2 October - 8 October
US Manufacturing Falls To The Lowest Level Since May 2020
Spotlight on the slow growth of the US manufacturing sector in response to cooling demand.
Highlights on increased diesel prices in California while they stay normal in Florida, the US imposing a chip-choke on China, and more.
Trending discussion on why shortages of basic goods still persist in the US, 2.5 years after the pandemic hit.
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As inflation hits various parts of the world, experts observe a dip in consumer demand. Amidst a cash crunch, economies are finding various ways to stave off inflation. As a result, the manufacturing sector in the US has been hit strongly with production slowing down. In fact, the US manufacturing activity grew at its slowest pace in nearly two and a half years in September as new orders contracted, while interest rates were aggressively hiked to cool demand and tame inflation.
The Institute for Supply Management (ISM) said on Monday that its manufacturing purchasing managers’ index, or PMI, dropped to 50.9 in September, the lowest reading since May 2020, from 52.8 in August. A reading above 50 indicates expansion in manufacturing, which accounts for 11.9% of the US economy.
To deal with inflation, the US Federal Reserve has hiked its policy rate from near zero to the current range of 3% to 3.25%, and last month signaled more large increases were on the way this year. Container shipping prices have also dropped drastically due to these interest rate hikes. With higher borrowing rates, spending on big-ticket items like appliances and furniture is dropping, as these are usually purchased on credit.
The ISM survey’s forward-looking new orders subindex fell to 47.1 last month, also the lowest reading since May 2020, from 51.3 in August. It was the third time this year that the index has contracted. Order backlogs are also being whittled down. While that pointed to a further slowdown in manufacturing, it was also a function of easing bottlenecks in the supply chain. As a result, manufacturing activity is slowing down.
As inflation results in decreased demand, retailers are focusing on disposing of existing inventory before the holiday season hits us in earnest. Manufacturing is likely to be hit negatively across the US as the big players look at selling excessive inventory first, as the ISM findings show. Some of the slowdowns in manufacturing reflect the rotation of spending from goods to services.
A measure of prices paid by manufacturers dropped to 51.7, the lowest reading since June 2020, from 52.5 in August. The continued slowdown is being driven by retreating commodity prices. Despite a slowdown in the manufacturing sector, ISM findings report that there were 11.2 million unfilled jobs across the US economy at the end of July, with two job openings for every unemployed worker.
- Diesel prices and supply are steady where Hurricane Ian hit but soaring in California. Fuel marketers’ association says they face no problem getting diesel into southwest Florida.
- Since 2020, the US has imposed a “chip choke” on China, leading to innovation in the industry. Semiconductor chip manufacturing on domestic shores in the US, China, India, The EU, and Japan has become a government-backed effort as a result, leading to large investments.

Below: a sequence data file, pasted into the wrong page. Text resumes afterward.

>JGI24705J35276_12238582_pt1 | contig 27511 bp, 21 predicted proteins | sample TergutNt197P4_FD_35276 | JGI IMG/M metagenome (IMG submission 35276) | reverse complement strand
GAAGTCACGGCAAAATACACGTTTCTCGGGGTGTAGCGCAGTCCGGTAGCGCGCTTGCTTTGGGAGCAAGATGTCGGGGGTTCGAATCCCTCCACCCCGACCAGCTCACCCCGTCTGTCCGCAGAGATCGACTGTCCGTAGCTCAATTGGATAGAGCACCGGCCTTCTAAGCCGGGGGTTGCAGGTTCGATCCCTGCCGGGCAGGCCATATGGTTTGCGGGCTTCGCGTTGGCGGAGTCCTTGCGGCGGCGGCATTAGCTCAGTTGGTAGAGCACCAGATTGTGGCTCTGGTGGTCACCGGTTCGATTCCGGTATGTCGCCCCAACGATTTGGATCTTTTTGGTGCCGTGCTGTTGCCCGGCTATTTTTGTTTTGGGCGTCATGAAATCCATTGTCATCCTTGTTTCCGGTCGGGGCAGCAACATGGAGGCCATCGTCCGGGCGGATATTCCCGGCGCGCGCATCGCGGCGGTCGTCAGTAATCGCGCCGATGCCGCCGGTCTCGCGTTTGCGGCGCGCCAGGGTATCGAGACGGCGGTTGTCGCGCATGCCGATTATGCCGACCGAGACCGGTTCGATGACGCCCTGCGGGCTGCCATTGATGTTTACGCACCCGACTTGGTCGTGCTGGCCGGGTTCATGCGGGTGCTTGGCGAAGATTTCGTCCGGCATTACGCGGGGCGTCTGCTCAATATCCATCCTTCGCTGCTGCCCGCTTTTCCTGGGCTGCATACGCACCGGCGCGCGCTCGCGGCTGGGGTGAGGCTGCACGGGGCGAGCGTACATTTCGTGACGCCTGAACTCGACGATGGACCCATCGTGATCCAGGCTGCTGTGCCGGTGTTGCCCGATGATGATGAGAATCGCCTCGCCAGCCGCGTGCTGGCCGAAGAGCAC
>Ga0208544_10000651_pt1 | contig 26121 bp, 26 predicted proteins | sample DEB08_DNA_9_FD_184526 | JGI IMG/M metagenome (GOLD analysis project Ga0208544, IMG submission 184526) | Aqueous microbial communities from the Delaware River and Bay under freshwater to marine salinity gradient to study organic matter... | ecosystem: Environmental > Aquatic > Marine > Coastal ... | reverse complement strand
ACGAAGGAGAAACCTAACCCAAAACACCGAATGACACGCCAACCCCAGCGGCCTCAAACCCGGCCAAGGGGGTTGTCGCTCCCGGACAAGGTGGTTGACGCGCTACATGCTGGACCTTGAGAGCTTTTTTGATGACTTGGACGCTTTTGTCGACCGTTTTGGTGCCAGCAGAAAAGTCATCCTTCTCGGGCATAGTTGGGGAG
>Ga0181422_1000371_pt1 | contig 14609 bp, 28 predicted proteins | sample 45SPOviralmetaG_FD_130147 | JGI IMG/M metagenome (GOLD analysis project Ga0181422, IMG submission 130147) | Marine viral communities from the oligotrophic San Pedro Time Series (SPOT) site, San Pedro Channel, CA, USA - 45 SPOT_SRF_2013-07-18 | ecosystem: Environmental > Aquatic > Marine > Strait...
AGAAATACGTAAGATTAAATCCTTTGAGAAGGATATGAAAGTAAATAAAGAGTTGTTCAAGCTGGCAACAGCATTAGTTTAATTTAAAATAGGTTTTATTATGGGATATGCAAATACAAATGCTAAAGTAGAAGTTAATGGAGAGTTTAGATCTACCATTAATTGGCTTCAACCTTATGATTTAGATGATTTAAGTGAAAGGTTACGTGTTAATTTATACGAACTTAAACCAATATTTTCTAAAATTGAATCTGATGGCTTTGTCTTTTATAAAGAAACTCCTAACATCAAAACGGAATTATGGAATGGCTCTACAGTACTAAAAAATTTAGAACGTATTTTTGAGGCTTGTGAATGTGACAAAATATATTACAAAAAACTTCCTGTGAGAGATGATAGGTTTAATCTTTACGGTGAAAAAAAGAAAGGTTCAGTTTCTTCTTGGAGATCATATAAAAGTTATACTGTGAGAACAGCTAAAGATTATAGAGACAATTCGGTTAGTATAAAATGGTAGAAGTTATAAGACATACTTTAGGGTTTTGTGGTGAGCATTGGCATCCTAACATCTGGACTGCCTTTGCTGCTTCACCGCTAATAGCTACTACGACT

- The global manufacturing PMI survey found average input costs rising at an increased rate for the first time in five months in September, hinting at stubbornly persistent inflation within the worldwide factory sector.
- A significant consumer pullback is showing up in ocean shipping, with logistics managers noting that they have seen a 20% drop in ocean freight orders for the months of September and October.
- With a record order book looming, tonnage supply could outstrip vessel demand next year, with analysts at Alphaliner warning this week that the liner shipping market could be headed toward structural overcapacity.
- The US economy shrank by 0.6% during the second quarter of the year. This latest GDP reading confirms the US economy shrank for two straight quarters, supporting one definition of a recession.
The pandemic ensures large disruptions in supply chains across the globe. 2.5 years after the onset of the pandemic, most systems seem to return to normal, but shortages of basic goods still persist across the US.
Baby formula, wine and spirits, lawn chairs, garage doors, butter, cream cheese, breakfast cereal, and many more items have been in short supply in the U.S. during 2022 – and popcorn and tomatoes are expected to be in short supply soon. Car buyers may have to wait 6 months to get access to specific models. Supplies of Sriracha sauce have been running low, and cat and dog food are also in short supply.
In fact, global supply chains have been under the most strain in at least a quarter-century, and have been pretty much ever since the COVID-19 pandemic began. While each product experiencing a shortage has its own story as to what went wrong, at the root of most is a concept people in my field call the “bullwhip effect.” To understand the term, imagine the physics of cracking a whip. It starts with a small flick of the wrist, but the whip’s wave patterns grow exponentially in a chain reaction, leading to the tip, a snap – and a sharp pain for anyone on the receiving end.
The same thing can happen in supply chains when orders for a product from a retailer, say, go up or down by some amount, and that gets amplified by wholesalers, distributors, and raw material suppliers. The COVID-19 pandemic disrupted supply chains in a similar manner, with ill effects being felt across various sectors of industry. As a result, long and persistent shortages of specific items still plague our lives.